This article summarises the findings of a media analysis commissioned by Sitra showing how little and how narrowly the future of the economy is discussed – both in Finland and internationally. The article also examines what kind of discourse on the economy of tomorrow is needed in a connected world and in a time of discontinuity. Finally, 10 tips for initiating and enhancing discussion on tomorrow’s economy are presented.
The media analysis covers online Finnish-language editorial media and similar selected English-language material from international media for the year 2021. Although data collected from international media that publish in English is not directly comparable to that from material written in a national language for a national audience, it offers perspectives on how the discourse could be developed in Finland and elsewhere. Namely, it is possible that the media discourse on tomorrow’s economy in other countries using their national languages may resemble the Finnish discussion more than the international one.
Missing the big picture?
Media analyses commissioned by Sitra and conducted by Meedius International Oy show that the discussion on the future of the economy in online Finnish editorial media is quite short-sighted and largely revolves around traditional economic measures with the purpose of predicting near-term developments. The perspective is typically national and the discourse is tinged with a sense of crisis, especially when discussing economic policy issues. The discussion often fails to capture the big picture, lacking visionary and bold initiatives.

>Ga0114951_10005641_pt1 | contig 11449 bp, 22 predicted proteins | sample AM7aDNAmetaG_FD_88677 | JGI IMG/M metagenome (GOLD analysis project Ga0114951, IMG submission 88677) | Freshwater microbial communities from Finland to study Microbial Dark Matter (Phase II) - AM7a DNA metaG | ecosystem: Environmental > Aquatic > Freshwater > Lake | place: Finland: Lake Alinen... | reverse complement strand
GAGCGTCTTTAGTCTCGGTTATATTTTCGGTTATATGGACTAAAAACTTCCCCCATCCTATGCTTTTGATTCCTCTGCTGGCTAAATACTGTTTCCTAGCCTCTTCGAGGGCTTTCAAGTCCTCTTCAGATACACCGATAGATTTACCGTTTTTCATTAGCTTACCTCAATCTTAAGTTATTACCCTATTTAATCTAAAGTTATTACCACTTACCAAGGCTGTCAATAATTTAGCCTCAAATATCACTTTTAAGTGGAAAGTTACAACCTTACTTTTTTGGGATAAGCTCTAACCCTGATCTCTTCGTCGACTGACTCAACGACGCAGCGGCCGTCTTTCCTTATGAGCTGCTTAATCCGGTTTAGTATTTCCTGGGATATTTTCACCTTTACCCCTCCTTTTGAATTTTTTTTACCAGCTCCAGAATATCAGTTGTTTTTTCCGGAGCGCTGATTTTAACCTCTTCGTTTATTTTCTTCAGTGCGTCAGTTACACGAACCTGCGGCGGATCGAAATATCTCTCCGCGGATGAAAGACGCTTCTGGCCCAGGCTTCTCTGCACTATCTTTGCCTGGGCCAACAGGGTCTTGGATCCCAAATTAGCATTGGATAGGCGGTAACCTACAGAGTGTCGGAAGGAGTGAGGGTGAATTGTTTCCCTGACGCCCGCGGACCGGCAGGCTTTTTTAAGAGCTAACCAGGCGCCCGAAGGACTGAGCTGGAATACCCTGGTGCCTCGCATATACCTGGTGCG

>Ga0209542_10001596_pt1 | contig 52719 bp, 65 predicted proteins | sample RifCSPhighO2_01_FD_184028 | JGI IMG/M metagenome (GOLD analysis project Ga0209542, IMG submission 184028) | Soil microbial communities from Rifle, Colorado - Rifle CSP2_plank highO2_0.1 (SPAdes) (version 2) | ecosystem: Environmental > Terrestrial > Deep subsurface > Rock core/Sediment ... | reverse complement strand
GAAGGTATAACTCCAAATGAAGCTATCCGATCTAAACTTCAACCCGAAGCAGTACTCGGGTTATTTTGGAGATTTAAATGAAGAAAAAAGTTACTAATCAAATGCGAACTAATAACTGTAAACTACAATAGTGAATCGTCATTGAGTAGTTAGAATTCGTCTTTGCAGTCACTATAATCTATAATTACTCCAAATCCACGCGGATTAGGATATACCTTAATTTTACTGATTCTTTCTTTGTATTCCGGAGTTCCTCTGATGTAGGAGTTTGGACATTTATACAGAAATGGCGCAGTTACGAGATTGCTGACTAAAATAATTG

What is striking is that the economy is treated as something separate from the rest of the society. Media articles are marked by a lack of a systemic approach which fails to recognise the vast connections between the economy and societal themes such as technological development, social challenges or cultural changes.
Aside from environmental issues, the voice is largely establishment based. Discussions in the Finnish media are dominated by economists working in the banking sector, lobbyists (such as representatives of business and labour market organisations) and, in economic policy matters, leading politicians.
The international debate is only slightly better
For the most part, the international media discourse on the future of the economy is very similar to that in Finland. It is also very short-sighted, focusing dominantly on traditional economic indicators, whereas less attention is paid to the cross-pollination of the economy with technological development, social challenges, environmental issues and cultural changes.
Despite these similarities, the international media discourse is slightly more varied and pluralistic, and the perspective is often more global than in Finland. There is more discussion about the reform of the economic system and familiar ideas and the usual ways of thinking are more often questioned. This is also reflected in another analysis commissioned by Sitra concerning the discussion around the initiatives for a fair and sustainable economy. The analysis shows how the initiatives that challenge present economic thinking have only slowly found their way into the public debate in Finland.